The following essay is reproduced from "do it," the exhibition's catalogue which was produced by Independent Curators International (ICI). ICI organized the 'do it' exhibition and toured it in the Americas from 1998 through 2001. The accompanying book is available from ICI or through D.A.P.
The aesthetic 'attitude' is restless, searching, testing- it is less attitude than action: creation and re-creation.
-------------- Nelson Goodman1*
do it unites two strategies employed at key moments by the conceptual avant-garde: the generation of a work by following written instructions, and the insertion of chance in the realization of an artwork. Both of these techniques have also surfaced throughout the history of the avant-garde exhibition. The reason is not hard to find, for not only have such exhibitions sought to instantiate the ideas of the works contained within them, but advanced exhibitions have come more and more to be approached as artworks in their own right. Since the 1960's the contemporary curator has come to be seen as a kind of artist, an auteur creating visual and conceptual experiences related to those of the works exhibited. What we find in the pre-history of do it, then is something like three parallel narratives, development tied to changing conceptions of the artwork, the exhibition, and the curator.
In all of these areas, the critical progenitor is Marcel Duchamp. While one can look to the studios of the Renaissance, say, for works created by individuals other than the artist-of attribution, the modern tactic of removing the execution from the hand of the artist appears in 1919 when Duchamp sent instructions from Argentina for his sister Suzanne and Jean Crotti to make his gift for their April marriage. To create the oddly named wedding present, Unhappy Ready-Made, the couple was told to hang a geometry text on their balcony so that wind could " go through the book [and] choose its own problems..." Duchamp produced another instruction-work in 1949, when he asked Henri-Pierre Roch to make a second 50cc Air de Paris (fig.1) after Walter Arensberg's original had been broken, directing Roch to return to Paris pharmacy that Duchamp had visited in 1919 and have the druggist empty and re-seal the same kind of glass ampule as was used originally.2* Duchamp's use of chance had emerged earlier with the Three Standard Stoppages of 1913, created by dropping meter-long threads onto a canvas to generate new units of length that mock the idea of the standard meter. (That same year Duchamp and his sisters, Yvonne and Magdeleine, wrote Musical Erratum by placing notes on a staff in the order in which they were randomly drawn from a bag.) And as a curator, in April 1917 Duchamp installed the First Exhibition of the Society of Independent Artists by using, in effect, two chance procedures. For his New York show of 2,125 works, Duchamp directed that pieces be arranged alphabetically by artist's last name, determining by a lot the letter "R" with which the installation began.3*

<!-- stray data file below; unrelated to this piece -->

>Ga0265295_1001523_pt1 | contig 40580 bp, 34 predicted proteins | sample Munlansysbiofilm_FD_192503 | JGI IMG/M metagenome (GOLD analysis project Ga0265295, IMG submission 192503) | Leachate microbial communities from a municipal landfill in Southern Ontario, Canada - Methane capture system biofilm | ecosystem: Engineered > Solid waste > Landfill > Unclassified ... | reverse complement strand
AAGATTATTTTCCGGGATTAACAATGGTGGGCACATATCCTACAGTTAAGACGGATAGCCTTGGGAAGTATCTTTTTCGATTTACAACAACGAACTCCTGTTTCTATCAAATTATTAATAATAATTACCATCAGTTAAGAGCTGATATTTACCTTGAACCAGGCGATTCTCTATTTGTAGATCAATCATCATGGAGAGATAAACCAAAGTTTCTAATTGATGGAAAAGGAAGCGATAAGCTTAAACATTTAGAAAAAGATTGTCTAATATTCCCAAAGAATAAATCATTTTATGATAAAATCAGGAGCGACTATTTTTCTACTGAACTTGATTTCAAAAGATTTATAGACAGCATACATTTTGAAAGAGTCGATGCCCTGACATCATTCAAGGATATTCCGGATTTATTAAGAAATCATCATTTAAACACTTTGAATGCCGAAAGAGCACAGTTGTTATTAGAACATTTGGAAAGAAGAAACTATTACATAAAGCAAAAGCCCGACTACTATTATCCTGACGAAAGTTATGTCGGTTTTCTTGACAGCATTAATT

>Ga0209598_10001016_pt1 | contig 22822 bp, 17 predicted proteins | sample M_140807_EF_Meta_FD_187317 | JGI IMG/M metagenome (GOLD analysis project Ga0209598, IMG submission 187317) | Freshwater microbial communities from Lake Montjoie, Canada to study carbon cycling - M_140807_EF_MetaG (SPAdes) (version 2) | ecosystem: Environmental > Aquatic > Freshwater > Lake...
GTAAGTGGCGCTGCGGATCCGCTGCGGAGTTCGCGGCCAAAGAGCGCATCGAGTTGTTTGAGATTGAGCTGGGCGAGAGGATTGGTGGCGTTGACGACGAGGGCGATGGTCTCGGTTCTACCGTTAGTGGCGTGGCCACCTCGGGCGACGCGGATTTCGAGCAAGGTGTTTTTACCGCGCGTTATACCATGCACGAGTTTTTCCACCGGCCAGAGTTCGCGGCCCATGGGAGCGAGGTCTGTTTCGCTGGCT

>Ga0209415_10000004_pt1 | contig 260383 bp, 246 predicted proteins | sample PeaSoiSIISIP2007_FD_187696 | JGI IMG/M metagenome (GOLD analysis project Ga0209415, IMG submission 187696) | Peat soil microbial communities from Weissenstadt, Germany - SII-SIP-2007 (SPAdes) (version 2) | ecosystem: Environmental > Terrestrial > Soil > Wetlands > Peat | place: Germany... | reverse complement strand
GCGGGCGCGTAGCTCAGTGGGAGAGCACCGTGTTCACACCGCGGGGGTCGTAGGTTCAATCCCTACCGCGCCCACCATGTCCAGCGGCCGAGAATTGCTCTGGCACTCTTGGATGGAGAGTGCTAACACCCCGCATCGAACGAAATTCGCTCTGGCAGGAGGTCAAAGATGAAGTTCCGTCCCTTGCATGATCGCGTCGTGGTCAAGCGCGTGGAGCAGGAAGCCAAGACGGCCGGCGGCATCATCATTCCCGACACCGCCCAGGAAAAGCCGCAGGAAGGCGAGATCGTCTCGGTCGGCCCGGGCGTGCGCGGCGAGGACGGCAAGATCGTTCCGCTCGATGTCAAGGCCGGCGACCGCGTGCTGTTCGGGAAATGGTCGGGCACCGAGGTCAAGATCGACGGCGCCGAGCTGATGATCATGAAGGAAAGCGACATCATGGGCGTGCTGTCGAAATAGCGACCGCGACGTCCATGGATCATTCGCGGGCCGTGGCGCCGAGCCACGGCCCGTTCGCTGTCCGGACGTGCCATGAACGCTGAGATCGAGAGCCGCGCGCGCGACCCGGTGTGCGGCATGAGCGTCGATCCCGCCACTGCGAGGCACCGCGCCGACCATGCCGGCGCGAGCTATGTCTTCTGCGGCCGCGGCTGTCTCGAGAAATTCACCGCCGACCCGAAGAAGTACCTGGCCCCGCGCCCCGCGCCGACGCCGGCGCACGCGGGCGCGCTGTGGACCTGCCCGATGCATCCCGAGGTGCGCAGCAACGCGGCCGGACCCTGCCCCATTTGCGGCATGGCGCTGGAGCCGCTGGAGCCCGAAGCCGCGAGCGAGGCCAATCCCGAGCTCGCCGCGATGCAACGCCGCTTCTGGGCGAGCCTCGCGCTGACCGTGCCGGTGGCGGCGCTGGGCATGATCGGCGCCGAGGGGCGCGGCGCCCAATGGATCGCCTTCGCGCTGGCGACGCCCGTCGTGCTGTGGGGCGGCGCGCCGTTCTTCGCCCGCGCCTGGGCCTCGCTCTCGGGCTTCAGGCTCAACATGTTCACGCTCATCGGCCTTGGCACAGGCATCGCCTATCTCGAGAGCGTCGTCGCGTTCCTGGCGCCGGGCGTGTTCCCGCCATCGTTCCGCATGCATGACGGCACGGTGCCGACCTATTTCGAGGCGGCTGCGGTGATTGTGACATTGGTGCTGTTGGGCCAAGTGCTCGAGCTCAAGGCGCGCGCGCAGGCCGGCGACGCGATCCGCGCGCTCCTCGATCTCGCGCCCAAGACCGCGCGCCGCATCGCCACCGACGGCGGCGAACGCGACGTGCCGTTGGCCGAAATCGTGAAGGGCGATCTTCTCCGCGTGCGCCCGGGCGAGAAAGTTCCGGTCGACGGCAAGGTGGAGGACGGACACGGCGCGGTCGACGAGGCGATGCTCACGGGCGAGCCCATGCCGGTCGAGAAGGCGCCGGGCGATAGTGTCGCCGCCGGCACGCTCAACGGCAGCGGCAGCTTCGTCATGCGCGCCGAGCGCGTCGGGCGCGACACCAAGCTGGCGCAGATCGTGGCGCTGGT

Ready - Made, 50cc Air de Paris, 1919
Philadelphia Museum of Art: Louise and Walter Arensberg Collection.
While do it does not explicitly employ chance operations, its content is determined by a procedure whose results cannot be foreseen, so, as far as the curator and organizers are concerned, the process is functionally equivalent to chance. For viewers, on the other hand, the experience of the exhibition involves as awareness both of what is and what might have been. Both these perspectives point to the work of John Cage, whose role in the geneses of art-by-instruction is central. In a series of classes given at the New School for Social Research between 1956 and 1960, Cage influenced a generation of artists who would develop the performance script into an art form, and lay the ground for Happenings and Fluxus.4* Having earlier embraced chance compositional procedures as a means of effacing his own likes and dislikes (and, as he put it, " imitating nature in her manner of operation"), Cage encouraged students who already were using chance in their work - such as George Brecht and Jackson Mac Low - and prompted others - such as Allan Karpow, Dick Higgins and Al Hanson - to do so. And his classroom assignments led to instructions for events and performances that yielded some of the most important intermedia activity of the late 1050s and early 1960s.